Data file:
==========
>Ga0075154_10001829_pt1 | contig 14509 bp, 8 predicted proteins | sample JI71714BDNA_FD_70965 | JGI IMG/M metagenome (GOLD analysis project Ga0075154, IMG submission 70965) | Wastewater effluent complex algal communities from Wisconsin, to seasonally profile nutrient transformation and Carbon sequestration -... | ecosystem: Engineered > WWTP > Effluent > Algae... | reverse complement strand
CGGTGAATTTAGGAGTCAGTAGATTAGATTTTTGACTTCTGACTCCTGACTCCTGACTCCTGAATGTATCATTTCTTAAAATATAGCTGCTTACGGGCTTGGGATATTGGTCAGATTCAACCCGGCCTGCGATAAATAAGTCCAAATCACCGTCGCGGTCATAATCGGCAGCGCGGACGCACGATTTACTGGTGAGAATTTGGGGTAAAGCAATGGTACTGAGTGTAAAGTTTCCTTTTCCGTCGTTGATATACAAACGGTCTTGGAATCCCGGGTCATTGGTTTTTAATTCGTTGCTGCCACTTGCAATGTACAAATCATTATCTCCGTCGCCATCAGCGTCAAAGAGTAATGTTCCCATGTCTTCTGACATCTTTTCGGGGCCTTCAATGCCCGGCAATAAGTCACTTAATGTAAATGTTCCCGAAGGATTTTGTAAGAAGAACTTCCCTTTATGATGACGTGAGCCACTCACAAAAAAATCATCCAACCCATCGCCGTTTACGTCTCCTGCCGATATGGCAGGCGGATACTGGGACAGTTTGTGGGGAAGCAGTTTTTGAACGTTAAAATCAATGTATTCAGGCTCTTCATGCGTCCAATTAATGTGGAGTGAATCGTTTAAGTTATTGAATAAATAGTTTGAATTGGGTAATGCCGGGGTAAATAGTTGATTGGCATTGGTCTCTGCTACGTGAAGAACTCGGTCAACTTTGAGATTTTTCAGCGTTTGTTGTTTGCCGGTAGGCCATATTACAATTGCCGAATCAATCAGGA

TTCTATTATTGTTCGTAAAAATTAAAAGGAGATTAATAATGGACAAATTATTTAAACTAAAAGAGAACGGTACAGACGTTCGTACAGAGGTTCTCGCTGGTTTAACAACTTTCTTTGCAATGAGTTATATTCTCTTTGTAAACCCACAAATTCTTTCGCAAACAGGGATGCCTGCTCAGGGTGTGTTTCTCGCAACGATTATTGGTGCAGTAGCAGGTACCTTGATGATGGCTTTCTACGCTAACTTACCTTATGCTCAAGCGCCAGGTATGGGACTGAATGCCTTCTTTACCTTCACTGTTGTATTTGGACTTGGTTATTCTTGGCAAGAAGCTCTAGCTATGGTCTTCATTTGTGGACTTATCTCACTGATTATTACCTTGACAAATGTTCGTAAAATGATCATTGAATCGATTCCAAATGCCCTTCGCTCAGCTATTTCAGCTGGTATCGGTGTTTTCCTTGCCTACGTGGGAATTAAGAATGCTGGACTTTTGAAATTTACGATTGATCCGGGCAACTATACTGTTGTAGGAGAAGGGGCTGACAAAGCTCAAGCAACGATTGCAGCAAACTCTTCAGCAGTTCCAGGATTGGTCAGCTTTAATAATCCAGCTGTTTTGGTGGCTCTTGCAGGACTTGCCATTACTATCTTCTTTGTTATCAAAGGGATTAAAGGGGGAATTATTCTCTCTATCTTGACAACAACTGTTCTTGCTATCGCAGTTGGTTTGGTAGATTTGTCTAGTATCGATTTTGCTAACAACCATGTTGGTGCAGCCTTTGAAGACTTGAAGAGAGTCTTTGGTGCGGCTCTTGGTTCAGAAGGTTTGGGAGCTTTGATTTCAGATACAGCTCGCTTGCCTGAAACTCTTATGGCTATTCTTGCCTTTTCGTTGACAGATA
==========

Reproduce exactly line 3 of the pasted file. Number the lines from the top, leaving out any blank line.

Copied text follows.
TTCTATTATTGTTCGTAAAAATTAAAAGGAGATTAATAATGGACAAATTATTTAAACTAAAAGAGAACGGTACAGACGTTCGTACAGAGGTTCTCGCTGGTTTAACAACTTTCTTTGCAATGAGTTATATTCTCTTTGTAAACCCACAAATTCTTTCGCAAACAGGGATGCCTGCTCAGGGTGTGTTTCTCGCAACGATTATTGGTGCAGTAGCAGGTACCTTGATGATGGCTTTCTACGCTAACTTACCTTATGCTCAAGCGCCAGGTATGGGACTGAATGCCTTCTTTACCTTCACTGTTGTATTTGGACTTGGTTATTCTTGGCAAGAAGCTCTAGCTATGGTCTTCATTTGTGGACTTATCTCACTGATTATTACCTTGACAAATGTTCGTAAAATGATCATTGAATCGATTCCAAATGCCCTTCGCTCAGCTATTTCAGCTGGTATCGGTGTTTTCCTTGCCTACGTGGGAATTAAGAATGCTGGACTTTTGAAATTTACGATTGATCCGGGCAACTATACTGTTGTAGGAGAAGGGGCTGACAAAGCTCAAGCAACGATTGCAGCAAACTCTTCAGCAGTTCCAGGATTGGTCAGCTTTAATAATCCAGCTGTTTTGGTGGCTCTTGCAGGACTTGCCATTACTATCTTCTTTGTTATCAAAGGGATTAAAGGGGGAATTATTCTCTCTATCTTGACAACAACTGTTCTTGCTATCGCAGTTGGTTTGGTAGATTTGTCTAGTATCGATTTTGCTAACAACCATGTTGGTGCAGCCTTTGAAGACTTGAAGAGAGTCTTTGGTGCGGCTCTTGGTTCAGAAGGTTTGGGAGCTTTGATTTCAGATACAGCTCGCTTGCCTGAAACTCTTATGGCTATTCTTGCCTTTTCGTTGACAGATA